I didn’t expect this one, but Dua Lipa and St. Vincent combined their songs, “Masseduction” and “One Kiss,” into a mash-up showing off each other’s skills — St. Vincent the guitar god and Dua Lipa the powerhouse singer.
Alicia Keys was the best host the Grammys has had in years. Please bring her back. Having watched this thing quite a few times, it needs someone like her. She’s warm. She’s fun. She’s has a connection to music. (Obviously.) She’s everything a host needs to be.
I got actual chills watching Brandi Carlile sing “The Joke.” In the best show of pure talent throughout the entire ceremony, Carlile played her empowering and touching ballad, showing her songwriting, her guitar playing and her vocal power.
The Dolly Parton tribute was good but uneven. It featured a great guest list, but Katy Perry leaned too hard into every vocal run, Miley Cyrus dropped into a southern accent for some reason and what was Little Big Town doing there? But Dolly deserves the honor and the new song she unveiled was worth the wait.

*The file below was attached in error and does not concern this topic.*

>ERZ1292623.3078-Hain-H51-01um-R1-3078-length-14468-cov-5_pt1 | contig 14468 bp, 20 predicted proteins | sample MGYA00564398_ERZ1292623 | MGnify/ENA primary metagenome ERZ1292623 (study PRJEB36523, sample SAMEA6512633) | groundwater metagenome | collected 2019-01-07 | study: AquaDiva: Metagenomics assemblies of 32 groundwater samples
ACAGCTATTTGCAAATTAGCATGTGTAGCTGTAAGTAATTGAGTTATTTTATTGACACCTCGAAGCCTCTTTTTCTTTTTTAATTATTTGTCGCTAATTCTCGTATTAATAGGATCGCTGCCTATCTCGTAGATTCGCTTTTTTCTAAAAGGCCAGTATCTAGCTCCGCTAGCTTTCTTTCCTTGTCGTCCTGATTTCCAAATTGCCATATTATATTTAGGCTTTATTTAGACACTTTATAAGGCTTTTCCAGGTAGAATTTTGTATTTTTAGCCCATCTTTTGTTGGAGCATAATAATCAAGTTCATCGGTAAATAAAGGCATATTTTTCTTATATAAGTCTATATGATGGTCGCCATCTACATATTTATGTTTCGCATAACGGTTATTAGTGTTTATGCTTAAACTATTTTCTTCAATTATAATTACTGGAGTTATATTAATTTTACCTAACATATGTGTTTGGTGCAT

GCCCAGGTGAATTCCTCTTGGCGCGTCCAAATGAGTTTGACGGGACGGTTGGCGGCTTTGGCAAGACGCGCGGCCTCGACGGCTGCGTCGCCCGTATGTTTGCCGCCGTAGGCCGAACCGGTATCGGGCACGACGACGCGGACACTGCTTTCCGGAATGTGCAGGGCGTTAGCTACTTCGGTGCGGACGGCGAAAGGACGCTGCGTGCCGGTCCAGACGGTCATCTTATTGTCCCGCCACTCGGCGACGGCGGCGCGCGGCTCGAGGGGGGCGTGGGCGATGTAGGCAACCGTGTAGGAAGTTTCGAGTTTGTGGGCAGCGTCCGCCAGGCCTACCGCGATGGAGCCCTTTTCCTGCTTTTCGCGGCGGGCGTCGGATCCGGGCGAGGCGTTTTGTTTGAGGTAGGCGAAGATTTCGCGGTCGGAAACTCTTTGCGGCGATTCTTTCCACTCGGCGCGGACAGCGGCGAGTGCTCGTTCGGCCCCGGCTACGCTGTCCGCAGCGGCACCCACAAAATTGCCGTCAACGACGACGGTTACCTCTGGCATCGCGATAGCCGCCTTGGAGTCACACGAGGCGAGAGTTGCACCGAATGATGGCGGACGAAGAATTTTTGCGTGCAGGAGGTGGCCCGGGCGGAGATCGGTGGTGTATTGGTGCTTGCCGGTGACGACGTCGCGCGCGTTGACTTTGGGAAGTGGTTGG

In a cool show of talent, Alicia Keys covered Roberta Flack (“Killing Me Softly”), Kings of Leon (“Use Somebody”), Ella Mai (“Boo’d Up”), Lauryn Hill (“Doo-Wop”), among others, before doing her own song, “Empire State of Mind.” It was cool.
Travis Scott’s rousing performance was a surprise. It started slow, but then he rapped rapid-fire from a cage before stage-diving into the gathered crowd and stood among them while he spit even more rhymes.
Post Malone and the Red Hot Chili Peppers were simply weak. Post strummed a guitar, then tried to rap a little. Then the Chilis did their best to save the performance with their own song, but it was so uneven. At least the Chili Peppers were the best-dressed people at the Grammys.
The presenters were occasionally interesting choices. There were NFL players and a long line of random CBS stars. I know it’s a chance to promote the network where this thing airs, but it seemed they couldn’t care less about it being a music event.